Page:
Rebels in Nepal demanding freedom

Dozens of jailed Maoist rebels have started a hunger strike to pressure the government to release them, officials said Monday, following pledges by the new government to bring the communist rebels into the political mainstream after a decade-long insurgency.

Rebel suspects in prisons around the country began the hunger strike Sunday, with more joining in Monday, said Umesh Mainali, an official at the Home Ministry.

The action came after the government's decision last week to free two prominent rebels who were jailed for two years on terrorism charges.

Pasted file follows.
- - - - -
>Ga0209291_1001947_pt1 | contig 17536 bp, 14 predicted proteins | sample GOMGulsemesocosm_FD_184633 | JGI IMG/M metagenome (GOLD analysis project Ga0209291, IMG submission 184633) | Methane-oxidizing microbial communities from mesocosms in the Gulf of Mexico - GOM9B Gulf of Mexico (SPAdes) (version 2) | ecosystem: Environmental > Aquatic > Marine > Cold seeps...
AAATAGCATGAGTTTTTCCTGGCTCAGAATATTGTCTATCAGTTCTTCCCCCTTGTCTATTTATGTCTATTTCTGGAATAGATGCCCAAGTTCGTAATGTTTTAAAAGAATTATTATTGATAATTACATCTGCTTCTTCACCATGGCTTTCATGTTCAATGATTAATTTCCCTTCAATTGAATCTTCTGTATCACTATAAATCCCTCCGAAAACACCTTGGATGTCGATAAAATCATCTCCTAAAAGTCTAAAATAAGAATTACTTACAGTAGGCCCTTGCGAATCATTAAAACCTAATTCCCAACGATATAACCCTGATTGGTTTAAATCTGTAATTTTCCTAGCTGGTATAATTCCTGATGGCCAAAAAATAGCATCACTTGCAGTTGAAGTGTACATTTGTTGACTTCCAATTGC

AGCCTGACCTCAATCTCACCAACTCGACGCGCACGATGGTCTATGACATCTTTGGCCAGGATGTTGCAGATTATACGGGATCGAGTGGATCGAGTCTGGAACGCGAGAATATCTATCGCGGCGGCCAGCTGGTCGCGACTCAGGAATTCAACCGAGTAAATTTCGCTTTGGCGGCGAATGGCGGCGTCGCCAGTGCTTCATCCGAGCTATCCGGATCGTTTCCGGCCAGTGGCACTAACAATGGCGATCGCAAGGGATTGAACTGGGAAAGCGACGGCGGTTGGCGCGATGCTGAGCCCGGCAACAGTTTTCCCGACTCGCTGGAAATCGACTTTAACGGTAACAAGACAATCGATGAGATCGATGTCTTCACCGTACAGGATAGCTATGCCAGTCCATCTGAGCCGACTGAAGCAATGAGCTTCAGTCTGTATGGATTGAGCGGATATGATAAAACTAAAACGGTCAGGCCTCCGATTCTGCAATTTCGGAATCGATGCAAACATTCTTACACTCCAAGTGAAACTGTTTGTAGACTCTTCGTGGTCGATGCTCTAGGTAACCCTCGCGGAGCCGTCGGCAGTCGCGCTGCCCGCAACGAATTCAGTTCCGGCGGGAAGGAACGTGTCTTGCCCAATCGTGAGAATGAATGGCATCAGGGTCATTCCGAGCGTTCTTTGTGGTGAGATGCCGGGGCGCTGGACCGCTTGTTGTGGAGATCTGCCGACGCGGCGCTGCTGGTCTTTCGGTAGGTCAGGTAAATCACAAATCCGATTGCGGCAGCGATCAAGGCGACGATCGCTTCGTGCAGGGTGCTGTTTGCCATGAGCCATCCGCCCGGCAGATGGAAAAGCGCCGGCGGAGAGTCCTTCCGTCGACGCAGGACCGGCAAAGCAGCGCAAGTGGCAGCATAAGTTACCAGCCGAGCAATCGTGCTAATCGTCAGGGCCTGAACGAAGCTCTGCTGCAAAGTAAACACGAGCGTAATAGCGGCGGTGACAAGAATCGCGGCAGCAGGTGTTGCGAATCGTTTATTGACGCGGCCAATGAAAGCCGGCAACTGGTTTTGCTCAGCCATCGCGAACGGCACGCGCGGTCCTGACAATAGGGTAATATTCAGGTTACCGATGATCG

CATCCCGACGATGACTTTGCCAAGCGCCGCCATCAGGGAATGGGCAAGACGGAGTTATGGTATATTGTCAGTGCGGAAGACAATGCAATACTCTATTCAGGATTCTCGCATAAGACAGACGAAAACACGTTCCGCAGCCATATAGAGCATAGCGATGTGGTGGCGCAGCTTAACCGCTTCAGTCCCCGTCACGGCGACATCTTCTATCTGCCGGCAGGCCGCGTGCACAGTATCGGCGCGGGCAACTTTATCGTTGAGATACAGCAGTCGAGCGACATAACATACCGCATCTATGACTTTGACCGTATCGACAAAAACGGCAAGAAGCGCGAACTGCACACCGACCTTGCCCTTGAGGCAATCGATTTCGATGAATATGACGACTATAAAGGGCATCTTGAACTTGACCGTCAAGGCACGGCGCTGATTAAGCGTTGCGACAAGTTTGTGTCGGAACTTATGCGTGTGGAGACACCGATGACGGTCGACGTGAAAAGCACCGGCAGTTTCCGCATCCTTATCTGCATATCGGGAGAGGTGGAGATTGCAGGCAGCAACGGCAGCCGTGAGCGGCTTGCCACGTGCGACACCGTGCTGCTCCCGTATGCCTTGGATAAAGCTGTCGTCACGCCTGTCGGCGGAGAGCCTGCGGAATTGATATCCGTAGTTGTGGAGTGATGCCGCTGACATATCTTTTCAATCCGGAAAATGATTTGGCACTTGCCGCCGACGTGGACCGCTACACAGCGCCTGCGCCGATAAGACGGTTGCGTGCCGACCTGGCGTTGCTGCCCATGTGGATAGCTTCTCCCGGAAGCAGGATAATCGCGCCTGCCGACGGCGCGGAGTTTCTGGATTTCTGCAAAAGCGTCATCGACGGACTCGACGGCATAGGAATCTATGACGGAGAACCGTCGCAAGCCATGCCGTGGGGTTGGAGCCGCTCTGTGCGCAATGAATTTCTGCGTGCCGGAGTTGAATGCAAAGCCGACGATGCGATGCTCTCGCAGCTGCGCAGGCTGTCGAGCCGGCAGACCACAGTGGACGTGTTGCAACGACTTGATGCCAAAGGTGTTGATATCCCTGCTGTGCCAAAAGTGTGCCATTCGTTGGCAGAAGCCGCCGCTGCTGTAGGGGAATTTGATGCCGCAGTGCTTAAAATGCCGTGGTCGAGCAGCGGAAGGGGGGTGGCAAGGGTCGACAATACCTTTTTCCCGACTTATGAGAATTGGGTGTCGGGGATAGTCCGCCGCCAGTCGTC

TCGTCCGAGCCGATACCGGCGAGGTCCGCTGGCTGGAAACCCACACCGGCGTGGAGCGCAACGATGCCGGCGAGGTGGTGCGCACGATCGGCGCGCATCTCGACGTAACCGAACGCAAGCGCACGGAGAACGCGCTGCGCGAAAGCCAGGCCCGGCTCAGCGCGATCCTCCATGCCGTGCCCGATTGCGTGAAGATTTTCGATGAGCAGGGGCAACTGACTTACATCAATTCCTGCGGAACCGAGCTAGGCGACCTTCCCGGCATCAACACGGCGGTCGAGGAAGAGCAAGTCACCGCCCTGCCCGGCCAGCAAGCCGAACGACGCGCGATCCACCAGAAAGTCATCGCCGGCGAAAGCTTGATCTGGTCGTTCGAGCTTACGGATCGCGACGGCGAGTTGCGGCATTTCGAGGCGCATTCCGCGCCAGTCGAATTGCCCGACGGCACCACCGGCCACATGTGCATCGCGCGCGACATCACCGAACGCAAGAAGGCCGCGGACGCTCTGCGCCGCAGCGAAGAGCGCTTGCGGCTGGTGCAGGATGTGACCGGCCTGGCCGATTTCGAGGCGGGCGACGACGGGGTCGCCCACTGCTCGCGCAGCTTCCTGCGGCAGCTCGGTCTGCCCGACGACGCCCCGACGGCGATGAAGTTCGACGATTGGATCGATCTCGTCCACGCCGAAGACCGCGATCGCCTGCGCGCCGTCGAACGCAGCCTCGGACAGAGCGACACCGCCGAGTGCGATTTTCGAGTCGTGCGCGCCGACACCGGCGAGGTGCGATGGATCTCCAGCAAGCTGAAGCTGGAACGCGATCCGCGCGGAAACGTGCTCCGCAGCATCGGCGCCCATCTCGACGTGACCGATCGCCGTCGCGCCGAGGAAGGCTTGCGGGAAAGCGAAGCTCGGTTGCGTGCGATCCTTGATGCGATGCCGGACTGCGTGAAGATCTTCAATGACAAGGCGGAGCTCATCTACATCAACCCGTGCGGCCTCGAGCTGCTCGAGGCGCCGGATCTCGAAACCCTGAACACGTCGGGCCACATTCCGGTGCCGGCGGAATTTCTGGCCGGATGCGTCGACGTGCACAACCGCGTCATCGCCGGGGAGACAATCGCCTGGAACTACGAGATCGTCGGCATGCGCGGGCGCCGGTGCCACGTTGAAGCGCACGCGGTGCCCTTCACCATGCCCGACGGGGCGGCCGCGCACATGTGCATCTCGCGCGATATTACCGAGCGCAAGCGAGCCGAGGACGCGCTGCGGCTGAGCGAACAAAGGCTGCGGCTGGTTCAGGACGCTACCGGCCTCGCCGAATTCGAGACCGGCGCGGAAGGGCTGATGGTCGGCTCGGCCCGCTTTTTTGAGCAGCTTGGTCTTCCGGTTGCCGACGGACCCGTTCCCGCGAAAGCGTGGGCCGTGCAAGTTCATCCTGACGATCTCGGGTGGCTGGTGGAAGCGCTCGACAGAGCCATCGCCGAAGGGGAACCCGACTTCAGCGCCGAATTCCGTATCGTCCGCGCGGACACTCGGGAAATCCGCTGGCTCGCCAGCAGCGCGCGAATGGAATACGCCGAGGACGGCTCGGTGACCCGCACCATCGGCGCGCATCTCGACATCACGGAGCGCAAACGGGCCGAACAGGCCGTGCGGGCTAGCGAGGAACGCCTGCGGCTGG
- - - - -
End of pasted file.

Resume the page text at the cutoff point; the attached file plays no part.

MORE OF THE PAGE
Matrika Yadav, the highest-ranking Maoist leader imprisoned by the government, and Suresh Ale, a midlevel rebel, were freed from a jail in Katmandu, but hundreds of their comrades remain in jail.

The new government, installed after King Gyanendra yielded power late last month in the wake of weeks of violent anti-monarchy protests, has given no timeframe for freeing those jailed but has said the process is underway.

The rebels agreed to the government's call for peace talks to end a decade-long insurgency that has killed 13,000 people. The government also matched the rebels' declaration of a three-month cease-fire, and dropped terrorism charges against the rebels, reports the AP.

I.L.